PokerNews Book Review: The Biggest Bluff by Maria Konnikova
Earlier this year, I got the opportunity to read an early release of The Biggest Bluff: How I Learned to Pay Attention, Master Myself, and Win by Maria Konnikova, published by Penguin Press. Konnikova’s work includes Mastermind and The Confidence Game. She is also a contributing writer for The New Yorker and many other publications with plentiful awards having been given to her including the 2019 Excellence in Science Journalism Award from the Society of Personality and Social Psychology.
This book was long anticipated by myself and probably quite a few more people in the poker world who were there to witness Konnikova’s journey in real life. Having met her several times while live reporting, she has always come over as a smart, calm, and friendly person. The fact that she was writing a book about her trials and tribulations while learning how to play poker and studying the science of decision making was well-known amongst most of the poker media. But I’m not sure anyone could really imagine how the actual results would look like. And in my opinion, it ended up being something special.
It's even been featured as a top book to read by the Washington Post!
How Many Cards Are in a Deck?
Konnikova admits in the book that she didn’t even know how many cards were in a deck but she did know that poker was the environment where players make crucial decisions all the time without having all the information to hand which can bring devastating results or life-changing winnings into their lives.
She somehow manages to convince Erik Seidel to mentor her and he’s there all along the way. At moments he keeps her motivated, pulls her back, pushes her forward, keeps her up, rails her in real life, and by following along online. It’s nice to get to know a different side of Seidel, a more behind-the-scenes view of the tall gentleman we see at the tables. The multiple WSOP bracelet winner, WPT Champion, and millions of poker earnings according to The Hendon Mob has been around for over 30 years and can still compete with the best.
According to the book, Seidel’s single piece of advice to aspiring poker platers would be: pay attention. And this is something that is definitely a must for this read. This is not a typical poker book, it’s a combination of poker, psychology, science, economics, and even a bit of a memoir in my opinion. It wasn’t the easiest as a non-native English speaker and reader, I had to look up some of the words, but I feel a bit smarter after finishing the book.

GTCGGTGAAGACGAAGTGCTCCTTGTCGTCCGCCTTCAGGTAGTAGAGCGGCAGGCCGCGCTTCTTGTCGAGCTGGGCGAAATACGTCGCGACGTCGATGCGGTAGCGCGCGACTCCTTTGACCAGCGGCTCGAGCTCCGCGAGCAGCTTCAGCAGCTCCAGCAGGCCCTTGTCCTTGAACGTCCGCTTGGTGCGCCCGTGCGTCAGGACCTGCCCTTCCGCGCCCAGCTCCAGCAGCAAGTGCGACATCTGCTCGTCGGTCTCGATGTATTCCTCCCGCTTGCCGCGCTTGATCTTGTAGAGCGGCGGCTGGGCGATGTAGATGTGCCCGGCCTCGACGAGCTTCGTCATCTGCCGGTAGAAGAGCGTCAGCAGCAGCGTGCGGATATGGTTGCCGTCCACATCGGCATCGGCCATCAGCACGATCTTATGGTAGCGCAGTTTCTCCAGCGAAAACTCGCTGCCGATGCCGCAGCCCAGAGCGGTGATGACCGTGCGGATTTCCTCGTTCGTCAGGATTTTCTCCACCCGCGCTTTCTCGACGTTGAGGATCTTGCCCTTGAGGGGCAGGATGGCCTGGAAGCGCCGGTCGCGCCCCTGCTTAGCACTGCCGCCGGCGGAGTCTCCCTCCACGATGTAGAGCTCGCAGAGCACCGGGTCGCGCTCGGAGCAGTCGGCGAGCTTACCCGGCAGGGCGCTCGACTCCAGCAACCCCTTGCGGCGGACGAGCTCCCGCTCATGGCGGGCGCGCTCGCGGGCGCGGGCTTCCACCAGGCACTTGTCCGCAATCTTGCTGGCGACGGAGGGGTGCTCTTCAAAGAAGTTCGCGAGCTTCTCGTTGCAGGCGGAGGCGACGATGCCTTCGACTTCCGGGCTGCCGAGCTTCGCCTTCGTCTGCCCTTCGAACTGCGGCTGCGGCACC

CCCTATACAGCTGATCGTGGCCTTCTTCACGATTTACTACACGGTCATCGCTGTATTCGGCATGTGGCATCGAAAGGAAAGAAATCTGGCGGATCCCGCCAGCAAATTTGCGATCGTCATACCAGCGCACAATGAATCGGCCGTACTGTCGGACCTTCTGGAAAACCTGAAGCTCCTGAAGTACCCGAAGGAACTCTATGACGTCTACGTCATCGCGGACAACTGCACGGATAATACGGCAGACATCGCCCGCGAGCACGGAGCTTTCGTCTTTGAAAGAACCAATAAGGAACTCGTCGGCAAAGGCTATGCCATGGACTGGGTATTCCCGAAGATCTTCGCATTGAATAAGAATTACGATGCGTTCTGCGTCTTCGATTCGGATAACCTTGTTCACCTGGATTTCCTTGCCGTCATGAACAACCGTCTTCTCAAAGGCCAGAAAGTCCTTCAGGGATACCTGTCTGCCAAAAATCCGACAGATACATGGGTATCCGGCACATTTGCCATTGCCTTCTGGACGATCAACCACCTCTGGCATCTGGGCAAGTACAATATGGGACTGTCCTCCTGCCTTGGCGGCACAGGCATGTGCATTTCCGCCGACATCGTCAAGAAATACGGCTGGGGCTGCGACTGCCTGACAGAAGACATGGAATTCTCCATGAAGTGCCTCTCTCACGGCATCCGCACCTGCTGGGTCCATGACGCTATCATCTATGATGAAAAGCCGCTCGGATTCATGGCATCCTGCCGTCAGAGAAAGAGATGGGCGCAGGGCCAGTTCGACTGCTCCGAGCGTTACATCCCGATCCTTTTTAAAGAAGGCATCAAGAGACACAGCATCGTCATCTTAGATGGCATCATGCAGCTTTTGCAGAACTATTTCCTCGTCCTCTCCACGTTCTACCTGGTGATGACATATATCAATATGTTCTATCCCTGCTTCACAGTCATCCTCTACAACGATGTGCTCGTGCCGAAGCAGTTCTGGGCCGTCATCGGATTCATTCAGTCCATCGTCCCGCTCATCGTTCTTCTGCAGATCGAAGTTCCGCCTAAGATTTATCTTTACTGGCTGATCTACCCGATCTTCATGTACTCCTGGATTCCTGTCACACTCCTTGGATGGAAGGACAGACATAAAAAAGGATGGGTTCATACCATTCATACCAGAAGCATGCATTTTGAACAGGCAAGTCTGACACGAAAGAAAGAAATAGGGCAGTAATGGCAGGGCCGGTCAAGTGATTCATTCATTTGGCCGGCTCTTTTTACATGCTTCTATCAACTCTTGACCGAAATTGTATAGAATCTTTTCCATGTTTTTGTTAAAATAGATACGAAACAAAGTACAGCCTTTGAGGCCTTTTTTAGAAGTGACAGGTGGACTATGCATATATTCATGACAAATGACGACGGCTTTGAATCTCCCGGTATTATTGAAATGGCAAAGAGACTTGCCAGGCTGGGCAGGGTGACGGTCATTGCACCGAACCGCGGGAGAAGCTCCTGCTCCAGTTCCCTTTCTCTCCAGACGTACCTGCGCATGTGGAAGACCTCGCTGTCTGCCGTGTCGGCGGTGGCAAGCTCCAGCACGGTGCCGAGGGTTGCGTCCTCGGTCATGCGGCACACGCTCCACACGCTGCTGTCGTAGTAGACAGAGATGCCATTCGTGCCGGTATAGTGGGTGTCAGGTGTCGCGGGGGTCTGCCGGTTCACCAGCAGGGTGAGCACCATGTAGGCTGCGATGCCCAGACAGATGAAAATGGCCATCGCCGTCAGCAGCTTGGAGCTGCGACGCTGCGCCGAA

"I have a rare opportunity here: hardly ever do we have a chance to learn an entirely new skill, to immerse ourselves in novicedom, not only with the guidance of the best experts in the world but in an area, where the skill-chance continuum is so balanced, so redolent of life, as poker."
A Year of Poker Becomes More
What was initially a plan to learn all about poker, decision making, with the goal to get to the Main Event of the World Series of Poker and play it (all within a year) became something different. She had her usual up and downs, she was winning and losing, switching between being elated and frustrated, while learning the difference between what she could or couldn’t control. She got a new life, she went pro, and she got sponsored by PokerStars for almost two years. She won events, she won money, she travelled around the world and this book is the result of her exploration of this male dominated poker world.
She meets all kinds of people along the way, from the charlatan in the Golden Nugget in downtown Las Vegas to the more familiar names like Phil Galfond, Isaac Haxton, Cary Katz, Andrew Lichtenberger,Fedor Holz, Jason Koon, Stephen Hendry, and Patrik Antonius. Blake Eastman, Frank Lantz, and Jared Tendler are just some of the others who she met and worked with.
She makes her way from poker books to traveling over the bridge to New Jersey to play online to traveling to places like Las Vegas, Monte Carlo, Prague, Macau, and the Bahamas to play live events. She sees people playing “Lodden Thinks”, closing prop bets, experiences tilt, sexism, tries to balance her personal life and poker, learns to take breaks between trips, and becomes a familiar face at the poker tables. She becomes more comfortable in this sometimes crazy world and getting to read about it all is a true pleasure.
The 2018 PCA National champion title came a year after she started playing but this wasn’t the end of her road. In her first venture in the WSOP Main Event in 2017, she ran into a nut-flush with her top pair on Day 2. In 2018, she makes the money and busts in 910th place while 2019 just gave her a seat for Day 2. While we all would have been in the Rio All-Suite Hotel and Casino right now which has been postponed, who knows what other cashes would have been added to her resumé this summer.
Most people think of poker of a way to get wealthy. And it is. Only not the way you think. I didn’t make millions. But the wealth of skill I acquired, the depth of decision-making ability, the emotional strength and self-knowledge – these will serve me long after my winnings have run dry.
Whether you are just interested in poker, in science, in psychology, or get a better insight of it all, The Biggest Bluff revealed a lot, and this review is nowhere close to being close enough to describe it entirely. The only thing you can do is to read the book for yourself, as it is out today. Only then you might better understand the correlation between skill, luck, risk, focus, studying, and decision making.